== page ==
The illness comes in and out of focus for me, in adulthood. I can go for days without thinking about it; at other times it feels like a defining event. It means I have to scrawl succinct yet numerous sentences into those too-small spaces on forms that ask, ‘Any other medical history?’ It has meant I need to explain certain things to people I spend time with: why I might fall over or persistently drop cutlery or knock over mugs; why I can’t walk or cycle long distances, why I need to do a series of exercises and stretches several times a day.
It means that my perception of the world is altered, unstable. I see things that aren’t there: lights, flashes or spots in the fabric of vision. Some days, holes will crackle and burn in the centre of whatever I look at and text disappears the minute I turn my gaze upon it. The floor might lurch like the deck of a ship. I can turn my head towards a noise and my brain will suddenly inform me that, instead of standing up, I am lying down, that the room is the wrong way up. I can turn over in bed and somehow my cerebellum won’t keep up and will be left facing the other way; I have to close my eyes, press my fists to my face, breathe deeply until my brain decides to catch up with me. My two-year-old child can knock me over with little effort.
‘Is it just me,’ I will ask my husband, ‘or is this sofa tilting sideways?’
‘It’s just you,’ he will answer patiently.
‘And the ceiling isn’t shaking either?’
‘No,’ he will say, ‘it isn’t.’
It means that my life ever since has involved, for almost as long as I remember, a series of cover-ups, smoke-screens, sleights of hand. I sleep with a light on so that I don’t fall if I have to get out of bed at night. I don’t drink alcohol; never have or will because I cannot touch anything that might affect my already shaky motor control. I stammered appallingly for most of my childhood and adolescence; I still do, on occasion, when confronted with a hostile voice, a sceptical stare or the bald head of a radio microphone.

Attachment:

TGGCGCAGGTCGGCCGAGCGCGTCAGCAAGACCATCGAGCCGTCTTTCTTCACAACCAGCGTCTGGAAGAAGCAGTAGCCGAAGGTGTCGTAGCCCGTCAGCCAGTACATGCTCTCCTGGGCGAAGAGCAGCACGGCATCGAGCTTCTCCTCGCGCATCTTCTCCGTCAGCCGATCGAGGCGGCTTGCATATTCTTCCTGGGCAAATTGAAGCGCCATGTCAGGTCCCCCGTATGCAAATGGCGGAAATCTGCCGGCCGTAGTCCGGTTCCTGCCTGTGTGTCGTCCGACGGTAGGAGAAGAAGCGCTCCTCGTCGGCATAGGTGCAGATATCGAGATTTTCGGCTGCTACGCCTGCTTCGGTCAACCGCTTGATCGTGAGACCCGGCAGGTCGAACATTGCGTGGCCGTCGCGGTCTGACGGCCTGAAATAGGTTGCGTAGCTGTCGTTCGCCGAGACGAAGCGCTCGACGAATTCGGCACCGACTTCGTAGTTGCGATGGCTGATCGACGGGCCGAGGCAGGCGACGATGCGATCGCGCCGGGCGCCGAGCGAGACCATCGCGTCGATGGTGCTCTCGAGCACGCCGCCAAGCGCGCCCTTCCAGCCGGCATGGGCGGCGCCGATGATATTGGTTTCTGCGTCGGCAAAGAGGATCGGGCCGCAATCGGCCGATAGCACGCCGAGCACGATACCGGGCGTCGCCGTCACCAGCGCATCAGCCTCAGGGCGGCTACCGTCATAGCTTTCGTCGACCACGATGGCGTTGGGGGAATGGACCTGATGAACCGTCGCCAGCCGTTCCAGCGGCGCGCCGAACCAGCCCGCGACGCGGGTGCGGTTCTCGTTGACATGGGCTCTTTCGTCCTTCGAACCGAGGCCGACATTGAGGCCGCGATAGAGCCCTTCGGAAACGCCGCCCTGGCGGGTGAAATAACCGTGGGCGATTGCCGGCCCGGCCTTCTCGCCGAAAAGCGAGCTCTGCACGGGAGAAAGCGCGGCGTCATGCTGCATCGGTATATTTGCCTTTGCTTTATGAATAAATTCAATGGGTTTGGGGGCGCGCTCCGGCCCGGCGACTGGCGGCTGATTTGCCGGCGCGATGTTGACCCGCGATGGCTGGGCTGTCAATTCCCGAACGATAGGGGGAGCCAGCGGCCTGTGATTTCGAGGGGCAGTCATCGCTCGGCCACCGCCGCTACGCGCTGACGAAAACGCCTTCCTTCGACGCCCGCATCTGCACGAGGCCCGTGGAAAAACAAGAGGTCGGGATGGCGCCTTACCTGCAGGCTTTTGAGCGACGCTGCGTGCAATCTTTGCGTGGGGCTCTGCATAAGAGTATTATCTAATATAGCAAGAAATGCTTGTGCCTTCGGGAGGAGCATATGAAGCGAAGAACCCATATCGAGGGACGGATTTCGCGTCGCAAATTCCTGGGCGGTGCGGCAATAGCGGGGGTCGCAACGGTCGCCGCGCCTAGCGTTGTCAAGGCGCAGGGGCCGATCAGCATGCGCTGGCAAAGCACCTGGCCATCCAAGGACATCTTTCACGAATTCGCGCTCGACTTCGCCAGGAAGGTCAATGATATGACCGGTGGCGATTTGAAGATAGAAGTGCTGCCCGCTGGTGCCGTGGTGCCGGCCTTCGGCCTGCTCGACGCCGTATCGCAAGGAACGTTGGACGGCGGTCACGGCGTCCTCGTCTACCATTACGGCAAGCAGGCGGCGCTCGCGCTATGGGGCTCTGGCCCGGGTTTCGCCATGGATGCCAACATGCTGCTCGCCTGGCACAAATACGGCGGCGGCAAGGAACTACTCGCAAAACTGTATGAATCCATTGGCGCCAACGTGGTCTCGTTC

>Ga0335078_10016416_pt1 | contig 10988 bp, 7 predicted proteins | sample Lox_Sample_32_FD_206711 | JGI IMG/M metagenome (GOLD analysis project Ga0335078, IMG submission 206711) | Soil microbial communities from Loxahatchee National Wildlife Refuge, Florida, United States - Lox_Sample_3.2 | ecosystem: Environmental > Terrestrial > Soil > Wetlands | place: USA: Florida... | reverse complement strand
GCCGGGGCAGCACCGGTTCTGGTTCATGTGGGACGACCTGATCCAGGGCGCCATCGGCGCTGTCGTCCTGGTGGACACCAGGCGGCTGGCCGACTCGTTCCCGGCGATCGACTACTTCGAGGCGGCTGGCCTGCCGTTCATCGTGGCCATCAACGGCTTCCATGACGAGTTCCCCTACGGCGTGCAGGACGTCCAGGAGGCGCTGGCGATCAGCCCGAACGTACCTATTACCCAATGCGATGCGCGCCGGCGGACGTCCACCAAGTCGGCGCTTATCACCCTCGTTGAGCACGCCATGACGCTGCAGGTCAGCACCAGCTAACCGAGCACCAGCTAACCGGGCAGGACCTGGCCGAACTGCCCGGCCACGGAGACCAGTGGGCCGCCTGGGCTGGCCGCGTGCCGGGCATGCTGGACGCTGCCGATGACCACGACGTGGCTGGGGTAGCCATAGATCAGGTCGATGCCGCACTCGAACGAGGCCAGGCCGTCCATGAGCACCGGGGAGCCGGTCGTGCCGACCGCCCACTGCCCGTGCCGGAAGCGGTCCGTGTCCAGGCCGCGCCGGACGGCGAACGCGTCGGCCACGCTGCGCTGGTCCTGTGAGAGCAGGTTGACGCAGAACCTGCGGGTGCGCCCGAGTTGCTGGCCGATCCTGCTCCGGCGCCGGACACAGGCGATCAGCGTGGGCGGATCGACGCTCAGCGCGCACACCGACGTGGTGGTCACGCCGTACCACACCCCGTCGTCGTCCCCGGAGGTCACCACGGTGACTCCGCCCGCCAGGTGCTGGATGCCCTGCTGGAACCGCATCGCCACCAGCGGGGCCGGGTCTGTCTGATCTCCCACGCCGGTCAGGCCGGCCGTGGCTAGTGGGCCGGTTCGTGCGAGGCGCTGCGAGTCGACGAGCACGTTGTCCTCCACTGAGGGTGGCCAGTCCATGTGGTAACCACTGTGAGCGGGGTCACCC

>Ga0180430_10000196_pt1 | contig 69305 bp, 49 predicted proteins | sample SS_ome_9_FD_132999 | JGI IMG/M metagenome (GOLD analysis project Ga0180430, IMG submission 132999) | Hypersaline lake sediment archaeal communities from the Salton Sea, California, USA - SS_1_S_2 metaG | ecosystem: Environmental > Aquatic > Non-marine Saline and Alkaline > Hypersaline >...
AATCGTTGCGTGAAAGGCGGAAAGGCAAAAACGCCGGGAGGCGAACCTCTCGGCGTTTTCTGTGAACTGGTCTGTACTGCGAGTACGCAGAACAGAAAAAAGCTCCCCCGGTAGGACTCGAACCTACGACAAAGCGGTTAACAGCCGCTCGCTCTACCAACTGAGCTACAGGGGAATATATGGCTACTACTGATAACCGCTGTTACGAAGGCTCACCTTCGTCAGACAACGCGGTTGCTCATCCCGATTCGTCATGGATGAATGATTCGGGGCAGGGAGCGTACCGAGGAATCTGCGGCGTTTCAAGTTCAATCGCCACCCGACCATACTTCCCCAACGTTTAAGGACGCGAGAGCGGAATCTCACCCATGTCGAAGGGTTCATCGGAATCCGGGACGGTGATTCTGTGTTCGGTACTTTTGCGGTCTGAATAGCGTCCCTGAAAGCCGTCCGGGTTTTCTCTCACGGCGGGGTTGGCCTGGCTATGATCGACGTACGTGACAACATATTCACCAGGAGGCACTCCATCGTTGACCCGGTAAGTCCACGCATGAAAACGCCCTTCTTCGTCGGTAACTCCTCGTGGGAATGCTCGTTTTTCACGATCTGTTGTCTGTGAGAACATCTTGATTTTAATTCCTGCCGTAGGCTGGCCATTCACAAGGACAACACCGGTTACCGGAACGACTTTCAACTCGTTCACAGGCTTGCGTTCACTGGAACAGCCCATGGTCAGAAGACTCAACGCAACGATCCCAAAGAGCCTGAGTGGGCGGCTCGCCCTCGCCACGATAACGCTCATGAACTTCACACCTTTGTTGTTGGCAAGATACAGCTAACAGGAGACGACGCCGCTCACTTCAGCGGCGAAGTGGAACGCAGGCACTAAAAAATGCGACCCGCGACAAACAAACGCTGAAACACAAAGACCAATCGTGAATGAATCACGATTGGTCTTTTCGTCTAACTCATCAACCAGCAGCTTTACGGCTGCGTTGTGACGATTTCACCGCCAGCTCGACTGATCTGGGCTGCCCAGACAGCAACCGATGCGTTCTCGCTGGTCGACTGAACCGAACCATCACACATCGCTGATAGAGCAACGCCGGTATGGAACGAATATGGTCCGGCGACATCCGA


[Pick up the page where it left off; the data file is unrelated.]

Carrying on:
I fall or stumble if I don’t concentrate. When I ascend or descend stairs, I have to look down at my feet and apply myself to the task of meeting each tread. Don’t ever talk to me when I’m climbing stairs or negotiating a doorway: these acts require my full attention.
I will never play blind man’s buff or wear high heels or ski or bounce on a trampoline. Tables crowded with cutlery, water glasses, jugs, napkins present me with huge problems. I sit down at them with a sense of dread, eyeing them as you might a challenging exam paper, with a mixture of fear and incipient humiliation. It is a sensory, spatial overload that can result in spilt water, dropped forks and broken glass: too many demands on my faulty senses, too many things to navigate. I carry a lot of bruises, blackish-purple leopard spots down my legs and sides, from encounters with bookcases, door jambs, table corners, chair legs. I dread book festival stages with steps – to fall, in front of an audience! – but I refuse, absolutely, to accept assistance.
My left arm is pretty useless; it can just about hold a bag of shopping or the hand of a child or steer a bike, but anything more is too much. I was in a Chinese restaurant with my friend recently: I lifted the teapot with my left hand and missed her cup by about five inches. Scalding dark liquid shot out over the table, over our food, causing us both to dissolve into inappropriate laughter.